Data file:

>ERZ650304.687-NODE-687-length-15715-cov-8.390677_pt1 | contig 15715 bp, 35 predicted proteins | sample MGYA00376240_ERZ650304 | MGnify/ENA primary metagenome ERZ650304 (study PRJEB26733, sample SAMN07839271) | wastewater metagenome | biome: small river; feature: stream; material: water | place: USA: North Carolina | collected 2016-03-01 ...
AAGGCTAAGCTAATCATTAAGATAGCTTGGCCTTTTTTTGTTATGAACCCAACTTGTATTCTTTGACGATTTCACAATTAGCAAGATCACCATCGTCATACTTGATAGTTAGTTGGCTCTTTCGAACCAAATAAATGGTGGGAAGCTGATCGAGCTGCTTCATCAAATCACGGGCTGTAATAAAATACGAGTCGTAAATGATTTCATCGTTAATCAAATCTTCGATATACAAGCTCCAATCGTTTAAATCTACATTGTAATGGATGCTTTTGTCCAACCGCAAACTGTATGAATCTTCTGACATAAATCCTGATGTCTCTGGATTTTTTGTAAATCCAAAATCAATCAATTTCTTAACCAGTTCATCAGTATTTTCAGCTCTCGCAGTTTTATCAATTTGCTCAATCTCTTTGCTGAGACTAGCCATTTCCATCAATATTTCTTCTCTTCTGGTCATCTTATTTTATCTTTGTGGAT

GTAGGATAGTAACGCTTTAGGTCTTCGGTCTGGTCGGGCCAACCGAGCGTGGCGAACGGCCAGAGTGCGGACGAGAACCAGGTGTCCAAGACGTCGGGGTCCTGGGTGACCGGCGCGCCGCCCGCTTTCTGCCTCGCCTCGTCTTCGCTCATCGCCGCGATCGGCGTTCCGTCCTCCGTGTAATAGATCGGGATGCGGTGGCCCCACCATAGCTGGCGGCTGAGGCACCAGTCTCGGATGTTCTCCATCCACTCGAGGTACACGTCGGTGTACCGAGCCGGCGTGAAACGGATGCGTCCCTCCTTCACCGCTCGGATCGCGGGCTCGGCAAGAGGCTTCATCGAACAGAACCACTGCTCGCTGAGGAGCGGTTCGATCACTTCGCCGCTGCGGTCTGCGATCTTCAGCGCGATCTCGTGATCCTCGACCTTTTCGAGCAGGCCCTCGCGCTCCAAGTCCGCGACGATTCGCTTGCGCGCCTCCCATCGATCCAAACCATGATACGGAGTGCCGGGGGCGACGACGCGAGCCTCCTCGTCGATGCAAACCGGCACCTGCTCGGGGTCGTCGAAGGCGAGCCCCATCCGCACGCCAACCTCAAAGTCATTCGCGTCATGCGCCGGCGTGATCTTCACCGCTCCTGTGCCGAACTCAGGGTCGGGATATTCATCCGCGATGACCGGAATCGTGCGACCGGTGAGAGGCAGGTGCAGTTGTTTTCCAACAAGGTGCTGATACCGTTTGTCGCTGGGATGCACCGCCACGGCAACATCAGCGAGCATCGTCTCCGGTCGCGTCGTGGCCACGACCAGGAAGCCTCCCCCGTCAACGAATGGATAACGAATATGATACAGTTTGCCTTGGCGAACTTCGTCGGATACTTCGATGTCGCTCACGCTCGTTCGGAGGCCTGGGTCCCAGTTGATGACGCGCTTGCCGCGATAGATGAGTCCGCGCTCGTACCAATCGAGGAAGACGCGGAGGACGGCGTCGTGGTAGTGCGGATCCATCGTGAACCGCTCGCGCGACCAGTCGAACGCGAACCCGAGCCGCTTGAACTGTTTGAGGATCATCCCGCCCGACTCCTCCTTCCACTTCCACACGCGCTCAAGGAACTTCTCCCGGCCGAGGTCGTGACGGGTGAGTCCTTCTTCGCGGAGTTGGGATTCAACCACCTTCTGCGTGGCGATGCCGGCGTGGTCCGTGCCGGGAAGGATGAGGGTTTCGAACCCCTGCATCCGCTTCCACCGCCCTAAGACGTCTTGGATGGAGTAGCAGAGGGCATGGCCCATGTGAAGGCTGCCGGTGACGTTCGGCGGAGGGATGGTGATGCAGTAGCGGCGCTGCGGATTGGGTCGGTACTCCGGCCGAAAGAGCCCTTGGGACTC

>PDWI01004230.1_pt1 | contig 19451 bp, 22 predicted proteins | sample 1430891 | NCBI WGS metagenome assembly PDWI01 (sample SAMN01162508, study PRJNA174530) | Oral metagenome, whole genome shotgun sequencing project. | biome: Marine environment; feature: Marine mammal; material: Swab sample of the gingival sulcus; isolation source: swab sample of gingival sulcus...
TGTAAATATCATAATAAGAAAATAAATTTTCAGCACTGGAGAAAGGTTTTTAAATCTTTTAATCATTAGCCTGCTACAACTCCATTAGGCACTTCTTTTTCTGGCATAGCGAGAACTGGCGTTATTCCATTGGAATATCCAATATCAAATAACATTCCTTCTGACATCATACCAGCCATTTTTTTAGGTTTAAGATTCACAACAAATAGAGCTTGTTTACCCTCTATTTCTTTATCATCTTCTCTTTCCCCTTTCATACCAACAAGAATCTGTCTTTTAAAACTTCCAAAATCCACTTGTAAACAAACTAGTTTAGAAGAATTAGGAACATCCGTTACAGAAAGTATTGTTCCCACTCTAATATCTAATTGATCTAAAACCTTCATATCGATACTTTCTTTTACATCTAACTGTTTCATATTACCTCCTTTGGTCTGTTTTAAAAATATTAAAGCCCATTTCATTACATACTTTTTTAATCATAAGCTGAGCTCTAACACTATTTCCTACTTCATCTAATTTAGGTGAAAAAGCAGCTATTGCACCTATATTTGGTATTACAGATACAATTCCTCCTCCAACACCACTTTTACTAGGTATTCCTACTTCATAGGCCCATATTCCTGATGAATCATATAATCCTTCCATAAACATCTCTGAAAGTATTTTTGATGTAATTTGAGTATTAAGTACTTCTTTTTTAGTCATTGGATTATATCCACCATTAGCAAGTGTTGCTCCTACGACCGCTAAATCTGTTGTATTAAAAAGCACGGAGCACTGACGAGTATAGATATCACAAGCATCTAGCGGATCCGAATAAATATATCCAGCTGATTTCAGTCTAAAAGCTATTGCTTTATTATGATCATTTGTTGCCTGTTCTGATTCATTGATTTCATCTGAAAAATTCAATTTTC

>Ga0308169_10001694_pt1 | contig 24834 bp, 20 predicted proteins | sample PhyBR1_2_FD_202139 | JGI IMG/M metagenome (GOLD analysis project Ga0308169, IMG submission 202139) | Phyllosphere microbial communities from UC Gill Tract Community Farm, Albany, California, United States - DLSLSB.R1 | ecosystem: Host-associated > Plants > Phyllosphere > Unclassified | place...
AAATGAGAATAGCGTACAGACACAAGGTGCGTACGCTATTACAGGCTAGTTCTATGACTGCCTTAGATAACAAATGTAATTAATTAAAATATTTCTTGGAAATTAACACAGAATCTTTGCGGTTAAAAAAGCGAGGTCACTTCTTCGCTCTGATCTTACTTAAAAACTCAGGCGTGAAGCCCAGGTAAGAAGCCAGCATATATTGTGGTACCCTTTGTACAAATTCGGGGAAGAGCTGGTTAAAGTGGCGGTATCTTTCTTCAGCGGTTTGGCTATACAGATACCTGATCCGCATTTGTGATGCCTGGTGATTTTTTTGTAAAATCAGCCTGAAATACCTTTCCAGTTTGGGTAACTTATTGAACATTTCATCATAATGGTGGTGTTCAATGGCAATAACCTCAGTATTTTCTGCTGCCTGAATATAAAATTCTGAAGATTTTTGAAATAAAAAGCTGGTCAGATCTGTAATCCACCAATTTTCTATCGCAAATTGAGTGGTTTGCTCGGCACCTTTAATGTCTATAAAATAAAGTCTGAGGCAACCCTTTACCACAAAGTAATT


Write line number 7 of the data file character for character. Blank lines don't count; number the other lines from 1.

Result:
AAATGAGAATAGCGTACAGACACAAGGTGCGTACGCTATTACAGGCTAGTTCTATGACTGCCTTAGATAACAAATGTAATTAATTAAAATATTTCTTGGAAATTAACACAGAATCTTTGCGGTTAAAAAAGCGAGGTCACTTCTTCGCTCTGATCTTACTTAAAAACTCAGGCGTGAAGCCCAGGTAAGAAGCCAGCATATATTGTGGTACCCTTTGTACAAATTCGGGGAAGAGCTGGTTAAAGTGGCGGTATCTTTCTTCAGCGGTTTGGCTATACAGATACCTGATCCGCATTTGTGATGCCTGGTGATTTTTTTGTAAAATCAGCCTGAAATACCTTTCCAGTTTGGGTAACTTATTGAACATTTCATCATAATGGTGGTGTTCAATGGCAATAACCTCAGTATTTTCTGCTGCCTGAATATAAAATTCTGAAGATTTTTGAAATAAAAAGCTGGTCAGATCTGTAATCCACCAATTTTCTATCGCAAATTGAGTGGTTTGCTCGGCACCTTTAATGTCTATAAAATAAAGTCTGAGGCAACCCTTTACCACAAAGTAATT